On March 16, 2018, the Fourth Department issued a decision in Hogan v. Iskalo Off. Holdings III LLC, 2018 NY Slip Op. 01715, holding that a plaintiff was not entitled to summary judgment in lieu of complaint because a condition precedent for suing on a note had not been satisfied, explaining:
To prevail on a motion pursuant to CPLR 3213, the plaintiff must prove, inter alia, that he or she satisfied all conditions precedent to commencing the action. Plaintiff failed to meet that burden here. The note contains a condition precedent to suit, i.e., plaintiff must obtain the mortgage lender’s written consent before commencing or prosecuting any action or other legal proceeding relating to the Note. Plaintiff’s moving papers, however, do not establish that he satisfied that condition precedent by obtaining the lender’s written consent. Indeed, plaintiff’s moving papers ignore the condition precedent entirely. We therefore agree with defendant that the court erred in granting the motion.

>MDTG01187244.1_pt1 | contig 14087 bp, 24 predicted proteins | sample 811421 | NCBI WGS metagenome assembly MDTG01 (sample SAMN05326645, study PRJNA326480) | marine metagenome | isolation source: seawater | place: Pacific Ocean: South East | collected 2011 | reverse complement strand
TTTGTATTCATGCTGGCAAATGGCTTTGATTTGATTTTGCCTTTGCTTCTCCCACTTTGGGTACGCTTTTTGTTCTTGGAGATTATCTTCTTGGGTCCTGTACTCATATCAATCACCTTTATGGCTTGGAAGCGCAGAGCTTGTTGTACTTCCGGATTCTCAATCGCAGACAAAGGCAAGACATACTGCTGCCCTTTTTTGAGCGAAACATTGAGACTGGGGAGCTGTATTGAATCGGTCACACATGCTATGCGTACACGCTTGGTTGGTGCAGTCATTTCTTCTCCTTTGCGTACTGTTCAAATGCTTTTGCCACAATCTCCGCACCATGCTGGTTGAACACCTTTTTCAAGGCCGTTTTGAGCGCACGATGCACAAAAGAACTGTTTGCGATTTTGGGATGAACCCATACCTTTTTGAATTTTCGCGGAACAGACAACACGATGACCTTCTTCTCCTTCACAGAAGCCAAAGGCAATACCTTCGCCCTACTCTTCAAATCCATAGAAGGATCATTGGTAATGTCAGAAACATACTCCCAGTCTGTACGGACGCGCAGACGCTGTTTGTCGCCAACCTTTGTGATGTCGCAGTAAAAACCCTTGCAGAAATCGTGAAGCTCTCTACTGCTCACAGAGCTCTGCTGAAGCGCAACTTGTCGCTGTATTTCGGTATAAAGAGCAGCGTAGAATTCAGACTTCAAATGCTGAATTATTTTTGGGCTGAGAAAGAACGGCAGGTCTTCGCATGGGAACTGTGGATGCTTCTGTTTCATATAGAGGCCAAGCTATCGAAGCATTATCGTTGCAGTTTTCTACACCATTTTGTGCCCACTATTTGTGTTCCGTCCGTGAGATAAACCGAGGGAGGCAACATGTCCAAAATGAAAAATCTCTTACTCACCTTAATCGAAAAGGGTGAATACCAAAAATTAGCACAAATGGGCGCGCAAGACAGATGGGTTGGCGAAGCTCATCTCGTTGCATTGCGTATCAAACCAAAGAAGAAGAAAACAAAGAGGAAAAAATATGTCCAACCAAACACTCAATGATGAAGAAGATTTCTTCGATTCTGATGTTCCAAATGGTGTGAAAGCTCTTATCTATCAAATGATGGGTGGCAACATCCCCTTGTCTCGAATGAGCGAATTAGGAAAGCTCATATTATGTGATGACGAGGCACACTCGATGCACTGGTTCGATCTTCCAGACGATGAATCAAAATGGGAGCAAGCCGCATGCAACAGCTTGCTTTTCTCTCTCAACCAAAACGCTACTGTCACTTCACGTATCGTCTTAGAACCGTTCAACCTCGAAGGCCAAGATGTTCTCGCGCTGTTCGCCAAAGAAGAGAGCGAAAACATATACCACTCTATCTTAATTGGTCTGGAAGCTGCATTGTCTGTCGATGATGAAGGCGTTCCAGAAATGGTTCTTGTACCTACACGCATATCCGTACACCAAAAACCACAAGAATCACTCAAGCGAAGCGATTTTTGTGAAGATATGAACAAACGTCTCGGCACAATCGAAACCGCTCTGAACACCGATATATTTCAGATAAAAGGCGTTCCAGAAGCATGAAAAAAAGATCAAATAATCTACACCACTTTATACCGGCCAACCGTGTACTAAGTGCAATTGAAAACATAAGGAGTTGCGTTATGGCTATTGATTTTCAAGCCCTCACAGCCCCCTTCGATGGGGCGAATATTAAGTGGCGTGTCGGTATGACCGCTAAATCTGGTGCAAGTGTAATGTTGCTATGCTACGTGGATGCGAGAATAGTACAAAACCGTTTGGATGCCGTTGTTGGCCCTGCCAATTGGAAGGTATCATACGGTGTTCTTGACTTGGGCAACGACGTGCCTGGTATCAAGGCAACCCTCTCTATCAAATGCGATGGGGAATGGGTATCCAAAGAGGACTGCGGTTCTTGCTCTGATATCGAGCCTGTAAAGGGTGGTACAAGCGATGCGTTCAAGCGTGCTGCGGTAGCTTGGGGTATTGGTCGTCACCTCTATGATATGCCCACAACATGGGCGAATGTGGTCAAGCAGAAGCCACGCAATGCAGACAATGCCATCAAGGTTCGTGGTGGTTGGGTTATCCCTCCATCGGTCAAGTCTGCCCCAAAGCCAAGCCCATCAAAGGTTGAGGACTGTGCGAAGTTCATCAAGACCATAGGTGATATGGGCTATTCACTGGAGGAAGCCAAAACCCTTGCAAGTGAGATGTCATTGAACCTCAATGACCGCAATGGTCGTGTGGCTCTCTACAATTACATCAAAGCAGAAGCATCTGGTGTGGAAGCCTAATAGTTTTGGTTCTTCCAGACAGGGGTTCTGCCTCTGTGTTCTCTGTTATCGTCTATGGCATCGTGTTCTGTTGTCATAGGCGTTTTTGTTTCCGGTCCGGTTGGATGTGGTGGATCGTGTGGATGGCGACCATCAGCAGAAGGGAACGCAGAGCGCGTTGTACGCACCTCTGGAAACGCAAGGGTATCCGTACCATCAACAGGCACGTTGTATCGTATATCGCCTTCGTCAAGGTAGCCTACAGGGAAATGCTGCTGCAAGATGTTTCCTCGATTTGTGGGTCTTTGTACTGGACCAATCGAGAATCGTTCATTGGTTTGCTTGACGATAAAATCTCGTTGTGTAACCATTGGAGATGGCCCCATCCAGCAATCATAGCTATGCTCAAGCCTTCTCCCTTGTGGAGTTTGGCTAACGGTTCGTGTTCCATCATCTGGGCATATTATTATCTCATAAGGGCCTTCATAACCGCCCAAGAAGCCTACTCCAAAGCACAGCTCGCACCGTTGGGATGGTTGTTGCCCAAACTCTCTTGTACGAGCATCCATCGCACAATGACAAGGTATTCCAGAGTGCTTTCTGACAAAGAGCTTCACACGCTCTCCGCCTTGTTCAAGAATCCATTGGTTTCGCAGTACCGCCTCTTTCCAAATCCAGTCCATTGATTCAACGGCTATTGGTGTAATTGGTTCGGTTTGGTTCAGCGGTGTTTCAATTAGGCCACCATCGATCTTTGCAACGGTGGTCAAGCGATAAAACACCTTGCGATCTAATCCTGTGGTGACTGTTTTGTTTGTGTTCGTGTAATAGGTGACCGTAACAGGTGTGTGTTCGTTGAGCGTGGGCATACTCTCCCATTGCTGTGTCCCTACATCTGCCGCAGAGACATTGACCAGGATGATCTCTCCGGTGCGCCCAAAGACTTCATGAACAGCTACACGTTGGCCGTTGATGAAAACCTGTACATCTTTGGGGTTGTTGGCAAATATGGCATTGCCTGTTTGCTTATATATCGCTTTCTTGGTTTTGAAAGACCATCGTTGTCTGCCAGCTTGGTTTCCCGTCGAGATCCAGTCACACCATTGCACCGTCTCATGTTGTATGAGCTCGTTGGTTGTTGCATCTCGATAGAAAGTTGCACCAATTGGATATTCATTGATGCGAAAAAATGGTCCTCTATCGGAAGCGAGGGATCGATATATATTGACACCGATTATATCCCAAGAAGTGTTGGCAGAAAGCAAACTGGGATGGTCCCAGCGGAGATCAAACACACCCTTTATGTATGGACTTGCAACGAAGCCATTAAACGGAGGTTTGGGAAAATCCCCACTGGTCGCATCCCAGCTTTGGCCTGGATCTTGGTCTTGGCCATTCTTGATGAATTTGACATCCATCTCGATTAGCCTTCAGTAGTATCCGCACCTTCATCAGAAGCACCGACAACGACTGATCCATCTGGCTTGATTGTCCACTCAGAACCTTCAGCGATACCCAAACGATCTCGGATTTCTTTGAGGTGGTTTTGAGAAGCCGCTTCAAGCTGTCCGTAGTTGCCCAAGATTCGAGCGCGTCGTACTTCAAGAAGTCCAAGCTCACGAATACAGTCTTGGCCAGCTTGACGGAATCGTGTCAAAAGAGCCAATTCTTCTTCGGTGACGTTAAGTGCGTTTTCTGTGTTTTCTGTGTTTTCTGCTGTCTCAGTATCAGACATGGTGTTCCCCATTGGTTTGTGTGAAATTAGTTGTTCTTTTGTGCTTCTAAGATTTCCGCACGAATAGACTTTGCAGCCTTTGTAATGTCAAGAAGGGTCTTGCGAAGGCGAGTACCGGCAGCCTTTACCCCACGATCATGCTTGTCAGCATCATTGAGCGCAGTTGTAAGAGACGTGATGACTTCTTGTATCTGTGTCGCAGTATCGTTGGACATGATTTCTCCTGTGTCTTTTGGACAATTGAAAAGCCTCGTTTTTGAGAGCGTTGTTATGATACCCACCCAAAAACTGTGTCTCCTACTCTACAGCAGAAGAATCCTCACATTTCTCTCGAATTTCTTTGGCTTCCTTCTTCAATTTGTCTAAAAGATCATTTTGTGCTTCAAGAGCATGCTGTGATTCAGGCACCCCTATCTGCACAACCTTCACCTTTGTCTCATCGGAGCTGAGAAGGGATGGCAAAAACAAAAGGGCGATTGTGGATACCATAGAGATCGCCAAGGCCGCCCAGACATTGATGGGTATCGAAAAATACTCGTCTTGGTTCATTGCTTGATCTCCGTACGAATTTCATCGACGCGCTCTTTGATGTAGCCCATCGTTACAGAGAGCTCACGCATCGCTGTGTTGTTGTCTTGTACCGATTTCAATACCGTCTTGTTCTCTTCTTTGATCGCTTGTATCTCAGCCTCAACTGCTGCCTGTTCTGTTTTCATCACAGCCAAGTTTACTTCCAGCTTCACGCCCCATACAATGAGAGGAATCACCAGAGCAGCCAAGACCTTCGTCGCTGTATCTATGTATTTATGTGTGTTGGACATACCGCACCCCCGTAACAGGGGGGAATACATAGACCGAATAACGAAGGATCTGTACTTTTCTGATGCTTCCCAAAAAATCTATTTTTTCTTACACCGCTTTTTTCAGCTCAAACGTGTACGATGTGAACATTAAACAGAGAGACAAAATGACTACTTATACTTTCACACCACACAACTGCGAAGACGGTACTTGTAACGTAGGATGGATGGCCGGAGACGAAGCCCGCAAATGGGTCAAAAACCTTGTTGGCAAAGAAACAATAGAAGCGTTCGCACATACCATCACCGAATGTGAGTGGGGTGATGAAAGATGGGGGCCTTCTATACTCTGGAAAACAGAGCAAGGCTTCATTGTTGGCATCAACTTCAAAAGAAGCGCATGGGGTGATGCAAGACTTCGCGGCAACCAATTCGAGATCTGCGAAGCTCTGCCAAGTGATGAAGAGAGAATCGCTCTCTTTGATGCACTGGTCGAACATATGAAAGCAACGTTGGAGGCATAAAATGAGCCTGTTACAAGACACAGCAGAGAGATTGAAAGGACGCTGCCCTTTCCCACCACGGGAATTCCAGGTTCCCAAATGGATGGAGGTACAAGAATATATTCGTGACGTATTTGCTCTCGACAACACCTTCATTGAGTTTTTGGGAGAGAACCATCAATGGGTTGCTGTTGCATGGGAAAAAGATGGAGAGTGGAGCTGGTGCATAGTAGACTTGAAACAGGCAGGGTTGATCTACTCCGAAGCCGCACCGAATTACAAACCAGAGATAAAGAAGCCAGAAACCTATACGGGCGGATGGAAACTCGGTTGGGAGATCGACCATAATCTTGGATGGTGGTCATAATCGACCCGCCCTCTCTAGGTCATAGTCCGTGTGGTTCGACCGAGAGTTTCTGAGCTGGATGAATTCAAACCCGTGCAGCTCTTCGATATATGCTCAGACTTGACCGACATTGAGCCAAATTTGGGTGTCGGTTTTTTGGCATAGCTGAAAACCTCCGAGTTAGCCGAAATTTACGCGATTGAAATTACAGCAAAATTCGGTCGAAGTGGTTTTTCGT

(Internal quotations and citations omitted).
Cases in the Commercial Division of the New York courts usually involve a motion to dismiss at the outset and then a motion for summary judgment at the close of discovery, so such motions are a big part of our practice. The decision above is about a special procedure in New York for quickly resolving claims relating to unpaid notes or similar documents allowing the plaintiff to move for summary judgment at the beginning of an action. Contact Schlam Stone & Dolan partner John Lundin at email@example.com if you or a client have questions about seeking or opposing a motion for pre-trial dismissal or judgment of a commercial lawsuit.
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